Why Corporate Innovators Should Think Like a Scientist

Why Corporate Innovators Should Think Like a Scientist

Summary:

Corporate innovation has a lot in common with the scientific method. Here’s why a corporate innovator should think like a scientist.

Innovation has become table stakes for most big companies, especially those with a long history and legacy in their industries. Maybe it starts with a Chief Innovation Officer, but eventually it’s a mixed bag of innovation buzzwords – an open innovation initiative, a design thinking training, a foray into venture investing, partnerships with startups, trips to South by Southwest, a sandbox lab for experiments, a secret moonshot team with a mysterious code name. It also often relies on the soft skills of navigating internal politics, building alliances with key stakeholders, and crafting compelling narratives for a variety of different audiences. 

It’s easy to forget that, at its core, innovation is about problem solving: observation, experimentation and validation (or invalidation more often than not). As a business generalist with stints running an accelerator at Chobani and catalyzing innovation culture at Chanel, along with an academic background firmly rooted in the humanities (double major – French and Religious Studies; very practical stuff), I often enjoy reorienting myself back to my 10th grade biology class as a refreshing way to rethink the day-to-day work of corporate innovation.

It’s easy to forget that, at its core, innovation is about problem solving: observation, experimentation and validation (or invalidation more often than not).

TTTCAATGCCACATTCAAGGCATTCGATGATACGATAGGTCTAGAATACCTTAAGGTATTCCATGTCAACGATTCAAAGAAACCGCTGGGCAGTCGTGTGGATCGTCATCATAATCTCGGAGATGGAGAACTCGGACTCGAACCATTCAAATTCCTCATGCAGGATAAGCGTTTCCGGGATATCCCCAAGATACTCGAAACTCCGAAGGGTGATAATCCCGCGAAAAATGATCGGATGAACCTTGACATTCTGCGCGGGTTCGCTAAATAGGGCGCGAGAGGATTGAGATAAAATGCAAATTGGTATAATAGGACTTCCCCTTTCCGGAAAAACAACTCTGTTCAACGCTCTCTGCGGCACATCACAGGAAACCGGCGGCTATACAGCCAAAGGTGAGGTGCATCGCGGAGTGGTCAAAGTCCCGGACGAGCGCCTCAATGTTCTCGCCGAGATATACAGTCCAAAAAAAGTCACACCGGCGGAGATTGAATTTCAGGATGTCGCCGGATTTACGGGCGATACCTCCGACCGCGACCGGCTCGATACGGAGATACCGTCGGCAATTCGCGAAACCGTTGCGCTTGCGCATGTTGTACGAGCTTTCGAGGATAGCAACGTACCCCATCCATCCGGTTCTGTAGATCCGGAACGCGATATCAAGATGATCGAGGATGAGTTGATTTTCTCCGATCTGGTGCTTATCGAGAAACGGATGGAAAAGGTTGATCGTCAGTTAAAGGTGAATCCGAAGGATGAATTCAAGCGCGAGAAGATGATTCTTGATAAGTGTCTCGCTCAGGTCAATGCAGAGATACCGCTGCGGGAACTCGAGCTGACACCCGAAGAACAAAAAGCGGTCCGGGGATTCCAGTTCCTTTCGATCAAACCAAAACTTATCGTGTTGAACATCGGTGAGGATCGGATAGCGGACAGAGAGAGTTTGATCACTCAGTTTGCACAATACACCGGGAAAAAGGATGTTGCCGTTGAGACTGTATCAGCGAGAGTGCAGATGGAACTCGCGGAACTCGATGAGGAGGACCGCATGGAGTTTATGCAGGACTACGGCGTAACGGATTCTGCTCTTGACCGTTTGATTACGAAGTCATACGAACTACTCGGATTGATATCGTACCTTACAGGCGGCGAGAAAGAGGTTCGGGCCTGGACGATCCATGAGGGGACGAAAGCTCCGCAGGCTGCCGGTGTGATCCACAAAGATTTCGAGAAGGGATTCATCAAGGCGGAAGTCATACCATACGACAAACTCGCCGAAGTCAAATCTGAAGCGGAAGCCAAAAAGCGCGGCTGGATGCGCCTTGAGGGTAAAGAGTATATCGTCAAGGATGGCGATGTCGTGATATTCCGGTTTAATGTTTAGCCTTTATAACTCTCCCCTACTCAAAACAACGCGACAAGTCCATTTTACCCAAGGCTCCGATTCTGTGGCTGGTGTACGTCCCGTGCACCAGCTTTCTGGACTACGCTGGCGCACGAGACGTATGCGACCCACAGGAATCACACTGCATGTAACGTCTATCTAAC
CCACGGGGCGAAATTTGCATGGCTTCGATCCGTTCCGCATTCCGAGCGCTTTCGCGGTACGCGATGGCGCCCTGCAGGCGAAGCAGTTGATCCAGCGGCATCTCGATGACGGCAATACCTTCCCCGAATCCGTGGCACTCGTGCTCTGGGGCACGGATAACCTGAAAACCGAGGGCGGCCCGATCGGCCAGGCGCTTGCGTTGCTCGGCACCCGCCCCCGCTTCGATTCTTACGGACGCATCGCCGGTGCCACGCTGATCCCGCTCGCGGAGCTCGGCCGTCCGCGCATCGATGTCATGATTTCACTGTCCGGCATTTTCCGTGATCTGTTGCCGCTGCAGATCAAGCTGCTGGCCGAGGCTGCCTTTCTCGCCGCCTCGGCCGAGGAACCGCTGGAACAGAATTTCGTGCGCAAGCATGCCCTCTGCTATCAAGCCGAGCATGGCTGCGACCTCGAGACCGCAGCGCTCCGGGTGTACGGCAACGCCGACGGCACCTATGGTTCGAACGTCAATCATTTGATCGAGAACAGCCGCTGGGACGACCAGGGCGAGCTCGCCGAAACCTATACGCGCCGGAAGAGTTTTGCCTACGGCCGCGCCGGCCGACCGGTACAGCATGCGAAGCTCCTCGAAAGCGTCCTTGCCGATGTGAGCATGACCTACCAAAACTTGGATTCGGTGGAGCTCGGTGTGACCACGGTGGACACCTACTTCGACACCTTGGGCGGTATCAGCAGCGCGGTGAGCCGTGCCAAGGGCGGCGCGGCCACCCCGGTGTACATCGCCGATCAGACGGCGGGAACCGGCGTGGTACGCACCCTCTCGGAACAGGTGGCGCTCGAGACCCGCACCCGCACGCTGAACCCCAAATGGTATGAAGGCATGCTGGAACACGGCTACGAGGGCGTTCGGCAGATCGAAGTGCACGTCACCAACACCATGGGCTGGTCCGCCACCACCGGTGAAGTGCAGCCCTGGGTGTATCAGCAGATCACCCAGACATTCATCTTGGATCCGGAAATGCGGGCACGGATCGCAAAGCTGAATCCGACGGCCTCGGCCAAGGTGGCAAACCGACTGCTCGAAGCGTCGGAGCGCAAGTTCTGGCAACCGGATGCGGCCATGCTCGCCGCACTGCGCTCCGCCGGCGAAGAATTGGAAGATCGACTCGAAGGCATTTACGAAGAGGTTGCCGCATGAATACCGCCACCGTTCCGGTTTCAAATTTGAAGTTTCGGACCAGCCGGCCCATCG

Jackie Miller
Corporate innovation has a lot in common with the scientific method. Here's why a corporate innovator should think like a scientist.
Liquid pours into a beaker. | Photo by Yasin Arıbuğa on Unsplash

It’s comforting that something as foundational to academic thought as the scientific method can also be easily broken down for any child embarking on their first science experiment. In a nutshell, the scientific method is all about experimentation, discovery, and inductive reasoning. It starts with observations and combines the results of experiments with other known facts. It can also be adapted for the purpose of creating products, services and experiences rooted in human experience, and I’ve always found thinking like a scientist to be the first stop on the way to ultimately building impactful innovations that scale.

The collection of subjective data about customer wants and needs is a crucial tool in the corporate innovator’s kit. When navigating years of entrenched cultural constraints to innovation, it’s an important first step for a good innovator to become problem-oriented rather than solution-oriented – leverage empathy for the customer and speak on their behalf. User insights are always a more solid foundation for proposing something new and different.

To build a “safe to fail” test and learn innovation culture, it can also be a game-changer to equip your stakeholders with the language to better assess and evaluate your experiments. When you set expectations that you are entering the unknown and attempting to validate a hypothesis, it’s much easier to talk about the inevitable invalidation of an idea as the kind of potential win that still adds strategic value. 

This type of legible framework is an essential northstar in the messy and rapidly shifting world of corporate innovation – a playbook and shared vocabulary to fall back on when you’re navigating the unknown. This is why I’m excited about building the On Deck Corporate Innovation fellowship – a place for corporate innovators to exchange strategies, ideas, feedback and resources that help them excel at their jobs, regardless of industry.

I recommend that all corporate innovators who are solving unique business challenges take a few pages from the playbook of good scientists:

  • Ask better questions: innovation starts with insights
  • Collaborate early and often and innovate in the open: similar to the academic publication process, iteration and improvement based on feedback is essential
  • Breakthrough innovation sometimes requires taking the long view – that’s why it’s called a moonshot

Jackie Miller
Written by
Jackie Miller

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